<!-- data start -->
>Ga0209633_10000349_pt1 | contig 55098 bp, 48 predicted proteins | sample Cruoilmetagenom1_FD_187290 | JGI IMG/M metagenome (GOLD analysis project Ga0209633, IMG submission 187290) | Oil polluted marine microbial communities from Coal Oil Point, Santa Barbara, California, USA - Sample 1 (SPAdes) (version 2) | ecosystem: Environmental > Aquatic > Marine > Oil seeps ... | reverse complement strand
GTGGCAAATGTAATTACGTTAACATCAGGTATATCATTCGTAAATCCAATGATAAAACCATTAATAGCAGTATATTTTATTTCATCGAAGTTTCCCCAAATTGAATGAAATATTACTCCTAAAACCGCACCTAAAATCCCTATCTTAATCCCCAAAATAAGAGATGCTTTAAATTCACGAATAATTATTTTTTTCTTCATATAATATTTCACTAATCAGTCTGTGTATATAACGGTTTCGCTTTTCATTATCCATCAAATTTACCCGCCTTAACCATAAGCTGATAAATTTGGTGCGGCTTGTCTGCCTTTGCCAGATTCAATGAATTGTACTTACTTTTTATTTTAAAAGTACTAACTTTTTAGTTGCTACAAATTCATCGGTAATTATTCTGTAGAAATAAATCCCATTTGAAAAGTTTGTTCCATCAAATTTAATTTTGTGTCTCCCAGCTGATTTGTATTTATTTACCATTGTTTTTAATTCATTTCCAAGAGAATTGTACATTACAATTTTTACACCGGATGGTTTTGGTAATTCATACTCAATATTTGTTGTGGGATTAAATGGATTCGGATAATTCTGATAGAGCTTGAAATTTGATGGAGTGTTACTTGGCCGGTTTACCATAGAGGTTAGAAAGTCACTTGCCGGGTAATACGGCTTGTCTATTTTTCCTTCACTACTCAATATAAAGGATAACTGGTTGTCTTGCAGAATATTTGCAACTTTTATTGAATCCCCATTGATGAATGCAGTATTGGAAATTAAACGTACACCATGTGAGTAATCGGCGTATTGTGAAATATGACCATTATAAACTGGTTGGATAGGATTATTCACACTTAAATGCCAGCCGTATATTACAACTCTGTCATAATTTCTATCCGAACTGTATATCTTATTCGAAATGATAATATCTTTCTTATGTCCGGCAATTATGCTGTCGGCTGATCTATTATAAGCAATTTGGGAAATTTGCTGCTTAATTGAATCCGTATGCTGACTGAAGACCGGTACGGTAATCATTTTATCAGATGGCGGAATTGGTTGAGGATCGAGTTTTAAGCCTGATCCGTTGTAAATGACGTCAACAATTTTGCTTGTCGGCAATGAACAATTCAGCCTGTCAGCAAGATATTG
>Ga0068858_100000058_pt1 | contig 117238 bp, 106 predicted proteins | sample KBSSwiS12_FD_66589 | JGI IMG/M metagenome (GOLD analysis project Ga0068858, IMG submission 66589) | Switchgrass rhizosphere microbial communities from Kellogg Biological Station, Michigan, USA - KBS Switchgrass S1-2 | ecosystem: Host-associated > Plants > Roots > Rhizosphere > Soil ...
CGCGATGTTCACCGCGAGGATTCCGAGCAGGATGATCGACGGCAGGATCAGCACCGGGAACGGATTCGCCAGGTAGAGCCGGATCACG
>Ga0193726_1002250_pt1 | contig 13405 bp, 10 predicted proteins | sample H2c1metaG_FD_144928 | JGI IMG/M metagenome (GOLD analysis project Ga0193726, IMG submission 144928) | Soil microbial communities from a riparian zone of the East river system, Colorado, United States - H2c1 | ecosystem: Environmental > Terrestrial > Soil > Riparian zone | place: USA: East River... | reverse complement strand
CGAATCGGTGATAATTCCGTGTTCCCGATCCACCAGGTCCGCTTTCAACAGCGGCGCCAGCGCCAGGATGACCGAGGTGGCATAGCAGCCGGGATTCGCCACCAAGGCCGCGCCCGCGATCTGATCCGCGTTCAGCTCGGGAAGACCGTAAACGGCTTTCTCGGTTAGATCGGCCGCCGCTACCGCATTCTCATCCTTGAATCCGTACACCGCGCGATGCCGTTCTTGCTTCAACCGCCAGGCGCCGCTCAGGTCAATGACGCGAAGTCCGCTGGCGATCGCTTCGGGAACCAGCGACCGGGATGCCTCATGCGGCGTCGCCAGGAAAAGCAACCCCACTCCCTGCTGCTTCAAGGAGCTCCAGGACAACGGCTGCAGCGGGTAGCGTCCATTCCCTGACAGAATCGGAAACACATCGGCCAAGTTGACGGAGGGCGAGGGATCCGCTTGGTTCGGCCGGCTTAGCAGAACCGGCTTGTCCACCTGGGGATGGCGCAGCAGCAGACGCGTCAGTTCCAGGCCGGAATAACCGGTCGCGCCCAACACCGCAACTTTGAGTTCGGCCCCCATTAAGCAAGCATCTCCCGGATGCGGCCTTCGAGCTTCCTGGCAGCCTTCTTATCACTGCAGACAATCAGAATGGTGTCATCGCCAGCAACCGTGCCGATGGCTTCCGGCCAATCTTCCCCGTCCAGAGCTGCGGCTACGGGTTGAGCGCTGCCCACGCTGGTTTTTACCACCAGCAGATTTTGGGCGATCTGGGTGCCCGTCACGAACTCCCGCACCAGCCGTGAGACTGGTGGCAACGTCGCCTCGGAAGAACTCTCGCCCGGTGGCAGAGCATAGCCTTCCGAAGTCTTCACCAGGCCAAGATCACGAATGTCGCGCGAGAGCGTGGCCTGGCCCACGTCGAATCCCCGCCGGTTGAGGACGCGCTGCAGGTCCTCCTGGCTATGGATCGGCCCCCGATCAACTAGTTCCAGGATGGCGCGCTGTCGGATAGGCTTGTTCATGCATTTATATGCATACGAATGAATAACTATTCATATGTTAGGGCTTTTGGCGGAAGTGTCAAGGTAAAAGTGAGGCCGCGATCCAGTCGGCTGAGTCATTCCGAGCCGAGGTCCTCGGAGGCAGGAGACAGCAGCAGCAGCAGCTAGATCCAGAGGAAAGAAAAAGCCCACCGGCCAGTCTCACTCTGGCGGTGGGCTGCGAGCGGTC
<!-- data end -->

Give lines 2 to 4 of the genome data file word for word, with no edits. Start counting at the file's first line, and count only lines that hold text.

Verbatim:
GTGGCAAATGTAATTACGTTAACATCAGGTATATCATTCGTAAATCCAATGATAAAACCATTAATAGCAGTATATTTTATTTCATCGAAGTTTCCCCAAATTGAATGAAATATTACTCCTAAAACCGCACCTAAAATCCCTATCTTAATCCCCAAAATAAGAGATGCTTTAAATTCACGAATAATTATTTTTTTCTTCATATAATATTTCACTAATCAGTCTGTGTATATAACGGTTTCGCTTTTCATTATCCATCAAATTTACCCGCCTTAACCATAAGCTGATAAATTTGGTGCGGCTTGTCTGCCTTTGCCAGATTCAATGAATTGTACTTACTTTTTATTTTAAAAGTACTAACTTTTTAGTTGCTACAAATTCATCGGTAATTATTCTGTAGAAATAAATCCCATTTGAAAAGTTTGTTCCATCAAATTTAATTTTGTGTCTCCCAGCTGATTTGTATTTATTTACCATTGTTTTTAATTCATTTCCAAGAGAATTGTACATTACAATTTTTACACCGGATGGTTTTGGTAATTCATACTCAATATTTGTTGTGGGATTAAATGGATTCGGATAATTCTGATAGAGCTTGAAATTTGATGGAGTGTTACTTGGCCGGTTTACCATAGAGGTTAGAAAGTCACTTGCCGGGTAATACGGCTTGTCTATTTTTCCTTCACTACTCAATATAAAGGATAACTGGTTGTCTTGCAGAATATTTGCAACTTTTATTGAATCCCCATTGATGAATGCAGTATTGGAAATTAAACGTACACCATGTGAGTAATCGGCGTATTGTGAAATATGACCATTATAAACTGGTTGGATAGGATTATTCACACTTAAATGCCAGCCGTATATTACAACTCTGTCATAATTTCTATCCGAACTGTATATCTTATTCGAAATGATAATATCTTTCTTATGTCCGGCAATTATGCTGTCGGCTGATCTATTATAAGCAATTTGGGAAATTTGCTGCTTAATTGAATCCGTATGCTGACTGAAGACCGGTACGGTAATCATTTTATCAGATGGCGGAATTGGTTGAGGATCGAGTTTTAAGCCTGATCCGTTGTAAATGACGTCAACAATTTTGCTTGTCGGCAATGAACAATTCAGCCTGTCAGCAAGATATTG
>Ga0068858_100000058_pt1 | contig 117238 bp, 106 predicted proteins | sample KBSSwiS12_FD_66589 | JGI IMG/M metagenome (GOLD analysis project Ga0068858, IMG submission 66589) | Switchgrass rhizosphere microbial communities from Kellogg Biological Station, Michigan, USA - KBS Switchgrass S1-2 | ecosystem: Host-associated > Plants > Roots > Rhizosphere > Soil ...
CGCGATGTTCACCGCGAGGATTCCGAGCAGGATGATCGACGGCAGGATCAGCACCGGGAACGGATTCGCCAGGTAGAGCCGGATCACG